Two Tories voted against the Government and at least five abstained as the proposal to put VAT on domestic gas and electricity bills from next April was carried by 295 votes to 285, a Government majority of 10.
Nodding with a newcomer's over- enthusiasm, Mr Rendel supported every word of an attack by Alan Beith, his party's Treasury spokesman, on ministers for ignoring the anger of the 37,000 who voted Liberal Democrat at Newbury.
A Government which was 'listening and learning' would be coming to the House asking for time to reconsider its extension of VAT, Mr Beith said as MPs debated the Finance (No2) Bill implementing the Budget.
The treat for Mr Rendel, along with all other opposition MPs, was to watch one Tory backbencher after another turning on Michael Portillo, Chief Secretary to the Treasury, over the tax, particularly its impact on pensioners just above income support level.
William Powell, Conservative MP for Corby, said he would vote against the VAT proposal 'with enthusiasm' and accused Norman Lamont, the Chancellor, of making 'a very serious error of judgement'. 'I feel ashamed that my party could bring forward such a proposal,' he said. The other Tory voting against the clause in the Bill imposing the VAT was Nicholas Winterton, MP for Macclesfield.
Mr Lamont's absence from the chamber for the debate, the first day of the Bill's committee stage, was repeatedly remarked on by MPs. Standing firm against any further help for pensioners, Mr Portillo said it was absolutely essential to deal with the public sector borrowing requirement which is expected to hit pounds 50bn this year.
'We have a problem in that we have scarce resources and we need to target those resources,' he said. 'Wherever you draw the line there will be people who are just above that line and who my honourable friends will believe to be very deserving cases.'
Pensioners' average incomes had gone up by 30 per cent since 1979, he said. 'I believe it would be unrealistic to give extra help to all pensioners above the retail price index effect. . . If we were to take extra measures to try and indentify especially the impact of fuel bills over and above the RPI effect that was felt by pensioners and others we could be talking about pounds 1bn in benefit. . . That would wash away a great deal of the revenue that is being raised in this way.'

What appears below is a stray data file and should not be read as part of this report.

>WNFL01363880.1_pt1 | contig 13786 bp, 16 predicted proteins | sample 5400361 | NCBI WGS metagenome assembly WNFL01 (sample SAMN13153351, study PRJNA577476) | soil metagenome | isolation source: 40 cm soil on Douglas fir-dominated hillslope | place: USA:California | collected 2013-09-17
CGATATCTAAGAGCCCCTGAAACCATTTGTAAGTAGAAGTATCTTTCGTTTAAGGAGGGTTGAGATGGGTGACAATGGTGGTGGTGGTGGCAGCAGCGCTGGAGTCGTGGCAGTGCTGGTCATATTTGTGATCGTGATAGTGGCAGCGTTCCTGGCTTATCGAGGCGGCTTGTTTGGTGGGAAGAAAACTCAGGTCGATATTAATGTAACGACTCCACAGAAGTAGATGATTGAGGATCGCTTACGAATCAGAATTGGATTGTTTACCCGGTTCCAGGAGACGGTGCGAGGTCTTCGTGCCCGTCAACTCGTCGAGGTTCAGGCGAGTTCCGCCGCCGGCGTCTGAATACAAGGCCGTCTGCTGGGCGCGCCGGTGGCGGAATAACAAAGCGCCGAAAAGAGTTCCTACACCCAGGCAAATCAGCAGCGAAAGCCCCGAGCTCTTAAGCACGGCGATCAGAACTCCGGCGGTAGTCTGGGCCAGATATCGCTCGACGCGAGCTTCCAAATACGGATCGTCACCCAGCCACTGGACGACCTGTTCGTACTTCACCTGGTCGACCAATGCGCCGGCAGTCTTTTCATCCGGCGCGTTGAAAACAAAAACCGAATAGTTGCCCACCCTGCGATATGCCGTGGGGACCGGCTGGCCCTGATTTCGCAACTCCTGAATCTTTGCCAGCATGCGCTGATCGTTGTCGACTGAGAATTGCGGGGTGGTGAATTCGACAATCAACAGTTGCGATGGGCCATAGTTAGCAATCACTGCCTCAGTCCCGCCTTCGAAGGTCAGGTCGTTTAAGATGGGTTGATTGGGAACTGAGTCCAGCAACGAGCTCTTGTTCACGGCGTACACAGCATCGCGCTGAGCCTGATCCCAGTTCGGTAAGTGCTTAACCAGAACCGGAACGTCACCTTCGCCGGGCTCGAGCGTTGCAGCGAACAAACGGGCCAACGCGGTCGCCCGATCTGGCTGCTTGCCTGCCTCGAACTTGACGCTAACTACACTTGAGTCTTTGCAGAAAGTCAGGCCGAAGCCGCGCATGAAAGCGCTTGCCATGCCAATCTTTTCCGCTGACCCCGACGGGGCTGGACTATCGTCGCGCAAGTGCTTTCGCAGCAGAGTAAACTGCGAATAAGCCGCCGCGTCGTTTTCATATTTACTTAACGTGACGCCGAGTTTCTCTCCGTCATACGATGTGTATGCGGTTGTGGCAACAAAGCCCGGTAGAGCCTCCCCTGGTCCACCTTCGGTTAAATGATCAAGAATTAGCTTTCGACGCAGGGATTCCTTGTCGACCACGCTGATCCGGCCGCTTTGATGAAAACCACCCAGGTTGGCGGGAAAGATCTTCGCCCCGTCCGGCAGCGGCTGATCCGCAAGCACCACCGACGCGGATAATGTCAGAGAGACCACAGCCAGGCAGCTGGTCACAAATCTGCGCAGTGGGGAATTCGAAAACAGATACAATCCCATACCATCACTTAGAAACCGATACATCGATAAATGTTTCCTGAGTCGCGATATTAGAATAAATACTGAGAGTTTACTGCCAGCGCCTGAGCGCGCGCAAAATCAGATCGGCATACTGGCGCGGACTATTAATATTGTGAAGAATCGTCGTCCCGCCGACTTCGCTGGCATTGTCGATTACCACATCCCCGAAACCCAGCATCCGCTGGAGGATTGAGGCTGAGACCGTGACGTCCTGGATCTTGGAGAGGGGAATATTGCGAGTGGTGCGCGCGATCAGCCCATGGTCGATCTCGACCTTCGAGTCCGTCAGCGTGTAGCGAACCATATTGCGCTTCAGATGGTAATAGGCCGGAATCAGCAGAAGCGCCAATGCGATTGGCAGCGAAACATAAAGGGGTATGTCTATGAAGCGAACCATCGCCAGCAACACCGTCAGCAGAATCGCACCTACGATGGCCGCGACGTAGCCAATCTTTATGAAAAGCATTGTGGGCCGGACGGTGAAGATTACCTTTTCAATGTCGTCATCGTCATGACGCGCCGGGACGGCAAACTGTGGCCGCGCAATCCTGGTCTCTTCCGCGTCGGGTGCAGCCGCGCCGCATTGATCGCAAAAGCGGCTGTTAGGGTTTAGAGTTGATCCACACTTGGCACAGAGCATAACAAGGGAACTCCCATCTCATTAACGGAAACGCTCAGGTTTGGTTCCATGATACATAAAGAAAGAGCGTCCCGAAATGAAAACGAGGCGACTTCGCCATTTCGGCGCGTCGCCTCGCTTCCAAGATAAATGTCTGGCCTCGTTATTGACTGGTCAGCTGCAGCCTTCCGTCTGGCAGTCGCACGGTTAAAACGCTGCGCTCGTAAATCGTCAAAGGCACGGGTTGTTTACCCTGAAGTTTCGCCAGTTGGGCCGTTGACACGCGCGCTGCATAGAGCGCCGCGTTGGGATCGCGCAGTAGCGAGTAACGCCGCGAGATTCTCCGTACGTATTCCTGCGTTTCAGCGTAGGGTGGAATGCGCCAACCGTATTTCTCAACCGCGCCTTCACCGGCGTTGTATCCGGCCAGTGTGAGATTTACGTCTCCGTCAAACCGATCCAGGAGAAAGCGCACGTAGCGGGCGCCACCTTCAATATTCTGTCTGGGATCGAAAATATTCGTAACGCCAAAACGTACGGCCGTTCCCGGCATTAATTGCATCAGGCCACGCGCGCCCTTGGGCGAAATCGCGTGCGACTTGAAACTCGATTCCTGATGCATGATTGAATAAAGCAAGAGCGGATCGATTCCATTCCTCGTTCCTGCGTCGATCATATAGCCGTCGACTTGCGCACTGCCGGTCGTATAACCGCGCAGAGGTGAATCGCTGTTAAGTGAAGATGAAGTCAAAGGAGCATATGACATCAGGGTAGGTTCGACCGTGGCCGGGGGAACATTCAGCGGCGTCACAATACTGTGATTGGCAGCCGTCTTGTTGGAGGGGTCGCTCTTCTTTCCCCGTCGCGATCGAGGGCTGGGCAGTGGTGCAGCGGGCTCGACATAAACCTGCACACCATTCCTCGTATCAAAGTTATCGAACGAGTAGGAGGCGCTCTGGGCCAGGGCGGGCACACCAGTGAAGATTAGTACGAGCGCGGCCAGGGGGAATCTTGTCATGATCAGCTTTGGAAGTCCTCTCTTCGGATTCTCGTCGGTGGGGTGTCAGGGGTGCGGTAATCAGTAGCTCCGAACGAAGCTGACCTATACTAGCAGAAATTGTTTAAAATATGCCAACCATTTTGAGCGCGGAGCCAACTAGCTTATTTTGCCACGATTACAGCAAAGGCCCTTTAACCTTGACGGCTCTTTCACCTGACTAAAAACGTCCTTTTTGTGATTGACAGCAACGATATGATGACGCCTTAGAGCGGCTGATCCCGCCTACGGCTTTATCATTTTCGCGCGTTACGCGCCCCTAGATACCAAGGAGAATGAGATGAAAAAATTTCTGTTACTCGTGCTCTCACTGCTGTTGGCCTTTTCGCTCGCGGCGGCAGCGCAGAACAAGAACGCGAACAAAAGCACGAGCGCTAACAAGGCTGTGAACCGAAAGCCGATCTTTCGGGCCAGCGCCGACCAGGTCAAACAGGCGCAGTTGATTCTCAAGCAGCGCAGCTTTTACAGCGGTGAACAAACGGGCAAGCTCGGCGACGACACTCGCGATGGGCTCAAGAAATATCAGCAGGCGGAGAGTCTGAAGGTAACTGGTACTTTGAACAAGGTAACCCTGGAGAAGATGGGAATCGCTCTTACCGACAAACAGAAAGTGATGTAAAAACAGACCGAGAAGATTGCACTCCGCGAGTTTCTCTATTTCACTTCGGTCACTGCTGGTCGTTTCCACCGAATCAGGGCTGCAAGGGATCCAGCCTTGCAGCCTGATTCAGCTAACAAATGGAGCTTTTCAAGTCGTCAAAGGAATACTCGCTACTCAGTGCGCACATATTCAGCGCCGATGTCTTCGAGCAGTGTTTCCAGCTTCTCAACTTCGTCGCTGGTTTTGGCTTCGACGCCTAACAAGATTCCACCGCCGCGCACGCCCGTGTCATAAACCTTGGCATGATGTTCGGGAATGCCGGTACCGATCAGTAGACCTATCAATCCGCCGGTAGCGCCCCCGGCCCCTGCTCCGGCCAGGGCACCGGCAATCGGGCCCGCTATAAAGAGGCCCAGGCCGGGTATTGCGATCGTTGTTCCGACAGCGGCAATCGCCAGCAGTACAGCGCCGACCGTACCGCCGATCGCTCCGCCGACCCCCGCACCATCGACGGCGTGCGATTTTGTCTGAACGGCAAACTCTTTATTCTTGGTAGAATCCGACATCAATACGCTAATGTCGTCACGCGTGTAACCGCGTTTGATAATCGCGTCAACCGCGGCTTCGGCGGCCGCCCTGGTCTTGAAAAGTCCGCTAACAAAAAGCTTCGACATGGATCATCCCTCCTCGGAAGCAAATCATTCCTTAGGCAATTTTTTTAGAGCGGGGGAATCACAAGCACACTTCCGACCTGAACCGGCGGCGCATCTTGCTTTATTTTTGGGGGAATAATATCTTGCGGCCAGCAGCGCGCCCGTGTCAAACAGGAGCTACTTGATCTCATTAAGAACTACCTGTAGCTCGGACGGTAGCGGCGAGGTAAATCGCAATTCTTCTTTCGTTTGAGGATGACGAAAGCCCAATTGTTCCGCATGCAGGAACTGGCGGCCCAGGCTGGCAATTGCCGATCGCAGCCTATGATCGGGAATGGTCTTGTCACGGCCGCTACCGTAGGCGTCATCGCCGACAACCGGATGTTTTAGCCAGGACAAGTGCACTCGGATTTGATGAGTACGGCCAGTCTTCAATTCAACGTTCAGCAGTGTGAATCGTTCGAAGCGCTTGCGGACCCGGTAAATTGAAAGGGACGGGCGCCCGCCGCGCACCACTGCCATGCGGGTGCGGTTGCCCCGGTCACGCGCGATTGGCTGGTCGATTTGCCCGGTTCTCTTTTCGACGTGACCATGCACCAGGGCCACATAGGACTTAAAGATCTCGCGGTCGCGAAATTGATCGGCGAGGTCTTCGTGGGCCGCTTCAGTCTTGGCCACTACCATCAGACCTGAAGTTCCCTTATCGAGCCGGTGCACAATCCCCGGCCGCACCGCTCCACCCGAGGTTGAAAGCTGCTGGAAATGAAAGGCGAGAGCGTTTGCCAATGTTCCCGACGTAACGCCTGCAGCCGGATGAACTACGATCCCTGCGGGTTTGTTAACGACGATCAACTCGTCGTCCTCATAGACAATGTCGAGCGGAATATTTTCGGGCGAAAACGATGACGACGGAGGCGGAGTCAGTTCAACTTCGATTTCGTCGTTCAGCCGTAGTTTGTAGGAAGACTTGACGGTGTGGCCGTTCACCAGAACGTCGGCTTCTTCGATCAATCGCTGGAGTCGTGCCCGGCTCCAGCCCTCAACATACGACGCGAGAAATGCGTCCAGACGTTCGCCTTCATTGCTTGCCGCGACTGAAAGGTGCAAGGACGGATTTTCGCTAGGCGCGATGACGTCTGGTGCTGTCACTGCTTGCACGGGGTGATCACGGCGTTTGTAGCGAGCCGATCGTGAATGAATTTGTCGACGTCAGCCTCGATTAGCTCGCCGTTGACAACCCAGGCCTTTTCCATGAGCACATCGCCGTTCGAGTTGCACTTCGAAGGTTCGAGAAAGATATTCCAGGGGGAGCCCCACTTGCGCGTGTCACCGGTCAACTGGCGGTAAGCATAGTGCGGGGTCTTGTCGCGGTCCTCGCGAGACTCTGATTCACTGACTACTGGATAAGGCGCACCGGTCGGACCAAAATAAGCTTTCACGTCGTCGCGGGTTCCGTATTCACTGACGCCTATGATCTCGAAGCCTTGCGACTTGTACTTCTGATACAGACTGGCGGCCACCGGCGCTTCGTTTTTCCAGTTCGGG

From the Tory back benches, Angela Browning, MP for Tiverton, complained that the RPI calculation did not take into account the disproportionate amount of money spent on fuel by the elderly.
Harriet Harman, the shadow Chief Secretary, said the tax would force poor and needy people to choose between food and heat and paved the way for further extensions to children's clothes, food and newspapers.
Not above a bit of political gloating, she told MPs: 'The knives are out on the Tory back benches. The Chancellor may be the ritual mid-summer sacrifice. It is said the Chief Secretary is being mentioned as a possible successor. They say that he impresses. But it would be very hard for anyone not to shine when standing next to this Chancellor. But a reshuffle at the top, a few faces changing places, would change nothing and fool no one. What the voters were saying on Thursday was not simply that they want someone different doing the job, but they want the job done differently.'
One consolation for Mr Portillo was that the knives had also been out in the Labour Party - slicing off the Treasury spokesmanship of Lord Desai whose advocacy for ending zero rating for VAT on all items caused John Smith some embarrassment at Question Time last Thursday.
Ms Harman and Gordon Brown, the shadow Chancellor, knew of Lord Desai's remarks, published that day in Tribune, the left-wing newspaper, yet somehow allowed Mr Smith to walk into the Tory trap. 'With a general misled in this way by his brigadier, what is the response of the Labour Party? It is of course to fire the corporal,' Mr Portillo said.
The noble professor of economics will at least have more time to spare for other business in the Upper House. Yesterday, it concerned the use of the cane in schools.
A cross-party move to ban corporal punishment in independent schools through an amendment to the Education Bill was narrowly defeated by 128 votes to 121. While opposing the amendment, Lord Henley, a junior minister, was sympathetic to a call by Lord Wilberforce, a former law lord, to outlaw any punishment that breached the European Convention on Human Rights.
Whether or not the cane featured in the youth of Tam Dalyell, the Old Etonian Labour MP for Linlithgow, the curse of acne certainly did. Pressing for more research into 'relatively minor' skin disorders, Mr Dalyell said he did so 'as one who was a spotty teenager and was greatly embarrassed by acne during his national service'.
If David Rendel was watching the Question Time exchanges, he must have marvelled at the breadth of subjects pursued. Dennis Skinner, Labour MP for Bolsover, accused the Royal Family of being 'a bunch of cheapskates' for proposing an pounds 8 entry fee for Buckingham Palace, Robert Banks, Conservative MP for Harrogate, wanted the Millennium marked by the building of 'a great music palace' where the pop music of recent decades would be played in different halls and Andrew Mackinlay, Labour MP for Thurrock, was concerned about asteroid strikes.
Mr Mackinlay asked what assessment had been made about the Earth's vulnerability to asteroid strikes and said distinguished scientists were 'alarmed at their inability to alert the governments of the world to the gravity of the situation'.
The essence of the reply from William Waldegrave, Chancellor of the Duchy of Lancaster, was that the Government is leaving research on asteroid collisions to the United States. 'Let no one say that members from Essex only take a parochial view,' added Mr Waldegrave, probably more concerned about thunderbolts striking his party from closer to home.Reuse content